Medication Errors

Medication errors injure more than 1.5 million people each year and result in the death of at least one person every day in the United States.

According to the latest study by the Institute of Medicine, medication errors are among the most common in the health care system, occurring in many ways and in all settings, primarily at hospitals, outpatient clinics and long-term care settings.

All too frequently, patients are given the wrong drugs or the wrong doses. And the problem lies at various phases of the medication chain in the prescribing, packaging, labeling, dispensing, administering and monitoring of drugs. In every case, the victim is the same the patient.
If you or a loved one suffered a serious injury or death as a result of medication error, you may want to contact a medication error attorney.
There are many reasons for medication mistakes, including poor communication and ambiguities in product names, directions, medical abbreviations and even the writing of prescriptions, notes The U.S. Food and Drug Administrations Center for Drug Evaluation and Research (CDER).

Some of the common types of medication errors noted by the American Hospital Association are the following:

  • Incomplete patient information, such as not knowing about patients' allergies, other medicines they are taking, previous diagnoses, and test results.
  • Miscommunication of drug orders. This can involve poor handwriting, confusion between drugs with similar names, misplacement of zeroes or decimal points, confusion of metric and other dosing units, and inappropriate abbreviations.
  • Lack of appropriate labeling when drugs are prepared and repackaged into smaller units.
  • Distraction of medical professionals who dispense or prescribe drugs.

Labeling and packaging issues were cited in 33 percent of all errors, according to the IOMs study, with some drugs and varying doses dispensed in bottles or vials that look alike. One example cited in recent news reports was the similarity between packaging for insulin and heparin, a blood thinner.

One-fourth of medication errors were attributed to confusion over similar drug names. Also, the IOM noted growing unease about the dispensing of free samples.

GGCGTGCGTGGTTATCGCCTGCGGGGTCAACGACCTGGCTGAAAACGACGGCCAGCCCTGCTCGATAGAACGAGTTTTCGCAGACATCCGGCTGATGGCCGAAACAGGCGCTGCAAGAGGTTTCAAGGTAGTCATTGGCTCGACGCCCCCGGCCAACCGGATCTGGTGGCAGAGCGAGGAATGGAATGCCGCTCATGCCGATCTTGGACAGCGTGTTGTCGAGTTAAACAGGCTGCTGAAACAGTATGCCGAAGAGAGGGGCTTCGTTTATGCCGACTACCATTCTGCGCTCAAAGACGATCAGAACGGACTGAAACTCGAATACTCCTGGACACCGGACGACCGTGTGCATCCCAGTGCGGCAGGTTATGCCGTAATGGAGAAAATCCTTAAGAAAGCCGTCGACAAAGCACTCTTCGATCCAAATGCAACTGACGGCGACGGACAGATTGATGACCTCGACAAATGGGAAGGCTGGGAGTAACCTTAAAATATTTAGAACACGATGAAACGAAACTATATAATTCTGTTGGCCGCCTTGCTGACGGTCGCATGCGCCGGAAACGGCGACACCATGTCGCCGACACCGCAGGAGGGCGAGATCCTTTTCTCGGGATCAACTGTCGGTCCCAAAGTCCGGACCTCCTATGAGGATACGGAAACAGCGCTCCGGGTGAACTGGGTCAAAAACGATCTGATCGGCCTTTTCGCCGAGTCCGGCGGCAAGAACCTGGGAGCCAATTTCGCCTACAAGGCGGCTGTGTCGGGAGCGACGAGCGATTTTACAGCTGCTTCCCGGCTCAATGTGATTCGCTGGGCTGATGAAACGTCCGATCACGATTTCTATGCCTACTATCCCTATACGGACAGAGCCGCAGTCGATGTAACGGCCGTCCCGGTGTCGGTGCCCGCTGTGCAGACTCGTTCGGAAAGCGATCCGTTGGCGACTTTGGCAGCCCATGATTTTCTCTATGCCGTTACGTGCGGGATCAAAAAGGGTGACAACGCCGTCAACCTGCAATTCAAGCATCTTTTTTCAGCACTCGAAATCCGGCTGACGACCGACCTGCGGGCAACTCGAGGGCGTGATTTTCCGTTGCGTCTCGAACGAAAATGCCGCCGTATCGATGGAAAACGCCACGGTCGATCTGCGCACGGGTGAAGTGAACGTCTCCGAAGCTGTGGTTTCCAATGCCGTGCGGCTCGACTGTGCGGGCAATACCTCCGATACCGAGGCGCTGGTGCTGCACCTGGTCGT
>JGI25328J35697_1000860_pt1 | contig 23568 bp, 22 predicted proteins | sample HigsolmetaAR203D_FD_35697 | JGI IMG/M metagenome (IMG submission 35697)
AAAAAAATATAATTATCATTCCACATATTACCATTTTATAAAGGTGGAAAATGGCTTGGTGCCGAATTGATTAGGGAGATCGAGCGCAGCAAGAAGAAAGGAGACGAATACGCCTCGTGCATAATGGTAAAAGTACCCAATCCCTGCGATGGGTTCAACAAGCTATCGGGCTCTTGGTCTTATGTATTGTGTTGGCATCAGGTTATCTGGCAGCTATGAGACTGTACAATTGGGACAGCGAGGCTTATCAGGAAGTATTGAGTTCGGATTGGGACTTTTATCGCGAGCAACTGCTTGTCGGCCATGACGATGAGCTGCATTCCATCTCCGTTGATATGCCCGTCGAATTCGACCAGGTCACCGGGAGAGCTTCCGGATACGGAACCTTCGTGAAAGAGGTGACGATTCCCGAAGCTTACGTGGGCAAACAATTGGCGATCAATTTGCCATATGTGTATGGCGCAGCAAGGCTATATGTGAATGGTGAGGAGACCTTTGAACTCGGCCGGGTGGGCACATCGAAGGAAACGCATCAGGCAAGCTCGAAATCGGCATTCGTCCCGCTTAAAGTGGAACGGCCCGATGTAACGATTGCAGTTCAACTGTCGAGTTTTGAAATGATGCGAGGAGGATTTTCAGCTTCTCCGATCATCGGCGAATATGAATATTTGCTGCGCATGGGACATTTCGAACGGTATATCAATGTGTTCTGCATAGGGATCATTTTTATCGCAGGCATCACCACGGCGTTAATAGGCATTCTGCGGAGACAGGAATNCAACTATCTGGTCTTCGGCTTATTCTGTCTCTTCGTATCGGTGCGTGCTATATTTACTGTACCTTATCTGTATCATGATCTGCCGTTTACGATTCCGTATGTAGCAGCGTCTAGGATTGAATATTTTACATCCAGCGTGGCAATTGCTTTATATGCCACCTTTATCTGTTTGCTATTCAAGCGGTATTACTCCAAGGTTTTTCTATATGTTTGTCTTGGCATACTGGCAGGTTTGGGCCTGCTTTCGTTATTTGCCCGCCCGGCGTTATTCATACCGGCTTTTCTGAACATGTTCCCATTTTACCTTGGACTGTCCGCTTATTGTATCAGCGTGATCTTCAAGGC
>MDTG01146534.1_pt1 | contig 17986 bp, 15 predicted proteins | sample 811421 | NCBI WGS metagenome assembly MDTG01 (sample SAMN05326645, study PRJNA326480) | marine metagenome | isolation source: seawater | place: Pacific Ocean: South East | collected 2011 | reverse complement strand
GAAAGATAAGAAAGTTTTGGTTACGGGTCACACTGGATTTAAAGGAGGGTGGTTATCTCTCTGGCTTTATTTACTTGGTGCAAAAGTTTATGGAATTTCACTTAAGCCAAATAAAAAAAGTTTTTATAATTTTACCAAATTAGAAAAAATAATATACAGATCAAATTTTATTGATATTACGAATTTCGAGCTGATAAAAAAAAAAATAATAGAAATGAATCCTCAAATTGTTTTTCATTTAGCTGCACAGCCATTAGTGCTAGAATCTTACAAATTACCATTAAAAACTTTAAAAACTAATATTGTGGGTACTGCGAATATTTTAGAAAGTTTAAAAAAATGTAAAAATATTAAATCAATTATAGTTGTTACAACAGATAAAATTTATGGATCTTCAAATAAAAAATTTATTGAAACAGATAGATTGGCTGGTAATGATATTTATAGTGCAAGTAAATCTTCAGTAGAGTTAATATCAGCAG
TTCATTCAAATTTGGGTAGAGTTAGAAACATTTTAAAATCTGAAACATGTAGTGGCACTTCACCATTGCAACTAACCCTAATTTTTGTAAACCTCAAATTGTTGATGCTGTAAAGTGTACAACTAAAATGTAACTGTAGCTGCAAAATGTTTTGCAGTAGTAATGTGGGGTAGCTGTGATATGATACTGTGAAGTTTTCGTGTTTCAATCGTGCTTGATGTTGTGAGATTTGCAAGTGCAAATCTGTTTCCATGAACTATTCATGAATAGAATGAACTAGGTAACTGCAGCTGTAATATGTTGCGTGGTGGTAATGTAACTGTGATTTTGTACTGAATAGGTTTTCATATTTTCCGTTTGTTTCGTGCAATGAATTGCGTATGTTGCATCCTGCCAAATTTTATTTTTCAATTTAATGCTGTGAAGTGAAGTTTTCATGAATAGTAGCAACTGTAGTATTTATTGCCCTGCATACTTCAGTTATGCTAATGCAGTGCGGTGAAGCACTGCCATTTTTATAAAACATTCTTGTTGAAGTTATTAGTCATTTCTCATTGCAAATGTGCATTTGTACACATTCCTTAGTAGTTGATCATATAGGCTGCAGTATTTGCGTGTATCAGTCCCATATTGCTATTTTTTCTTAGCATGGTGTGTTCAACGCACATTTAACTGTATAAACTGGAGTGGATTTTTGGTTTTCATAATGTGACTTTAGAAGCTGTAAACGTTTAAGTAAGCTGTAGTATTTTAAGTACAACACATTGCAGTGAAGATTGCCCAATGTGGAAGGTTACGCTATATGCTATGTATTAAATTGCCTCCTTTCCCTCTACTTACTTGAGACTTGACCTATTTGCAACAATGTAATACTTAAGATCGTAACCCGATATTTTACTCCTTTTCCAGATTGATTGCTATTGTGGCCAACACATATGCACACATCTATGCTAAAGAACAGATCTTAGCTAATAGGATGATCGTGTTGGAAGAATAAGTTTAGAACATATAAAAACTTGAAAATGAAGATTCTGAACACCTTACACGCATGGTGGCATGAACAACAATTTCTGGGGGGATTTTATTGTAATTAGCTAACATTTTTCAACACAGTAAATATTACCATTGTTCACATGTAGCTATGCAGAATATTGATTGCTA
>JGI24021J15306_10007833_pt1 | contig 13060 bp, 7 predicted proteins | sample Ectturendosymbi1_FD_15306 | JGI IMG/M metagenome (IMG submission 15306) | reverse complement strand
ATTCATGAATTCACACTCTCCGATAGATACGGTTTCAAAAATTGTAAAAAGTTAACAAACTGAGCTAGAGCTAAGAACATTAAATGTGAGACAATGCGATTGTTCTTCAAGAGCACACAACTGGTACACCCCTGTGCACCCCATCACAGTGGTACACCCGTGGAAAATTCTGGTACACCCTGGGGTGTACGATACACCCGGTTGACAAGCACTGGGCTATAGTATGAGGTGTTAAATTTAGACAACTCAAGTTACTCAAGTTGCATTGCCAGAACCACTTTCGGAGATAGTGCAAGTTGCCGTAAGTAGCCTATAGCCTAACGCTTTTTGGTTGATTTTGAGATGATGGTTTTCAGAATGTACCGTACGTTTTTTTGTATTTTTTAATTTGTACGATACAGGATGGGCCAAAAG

A number of organizations have recommended systematic changes to reduce the risk of medication errors, such as simplification of printed drug information, much of which is written at a college reading level and is difficult for many people to understand.

The IOM suggested that patients ask questions when they are prescribed or given drugs, such as how to take the medications and what they should do in the event of side effects. It also suggested that patients have their doctors give them a printed record of all the drugs they have been prescribed, with the list also including any drug or food allergies they have. The list can be shown to other doctors, such as various specialists.

News

  • Read the FDA report
  • A former hospital pharmacist was found guilty of involuntary manslaughter in the death of a 2-year-old girl killed by a lethal injection of a salt solution during a cancer treatment. He was the supervising pharmacist when a pharmacy technician prepared a chemotherapy solution for that was 23 percent salt instead of the proper solution of less than 1 percent. (Full story)
  • A Pittsburgh TV news investigation uncovers medical mistakes made in western Pennsylvania hospitals. A consultant says there are arguably 3 million medication errors in southwestern PA every year. Hospital inspection reports also show a litany of other kinds of errors, including unclean surgical instruments and failure to notify patients of mistakes.
  • Three medical malpractice lawsuits settled at once by Montana doctor accused of negligence in treating patients with chronic pain. The physician was accused of prescribing potentially lethal doses of pain medication to two patients and improperly treat a third who developed an infection.
  • Some experts say there's an easy way for pharmacists to help reduce the number of medication errors -- talk to customers. (Full story)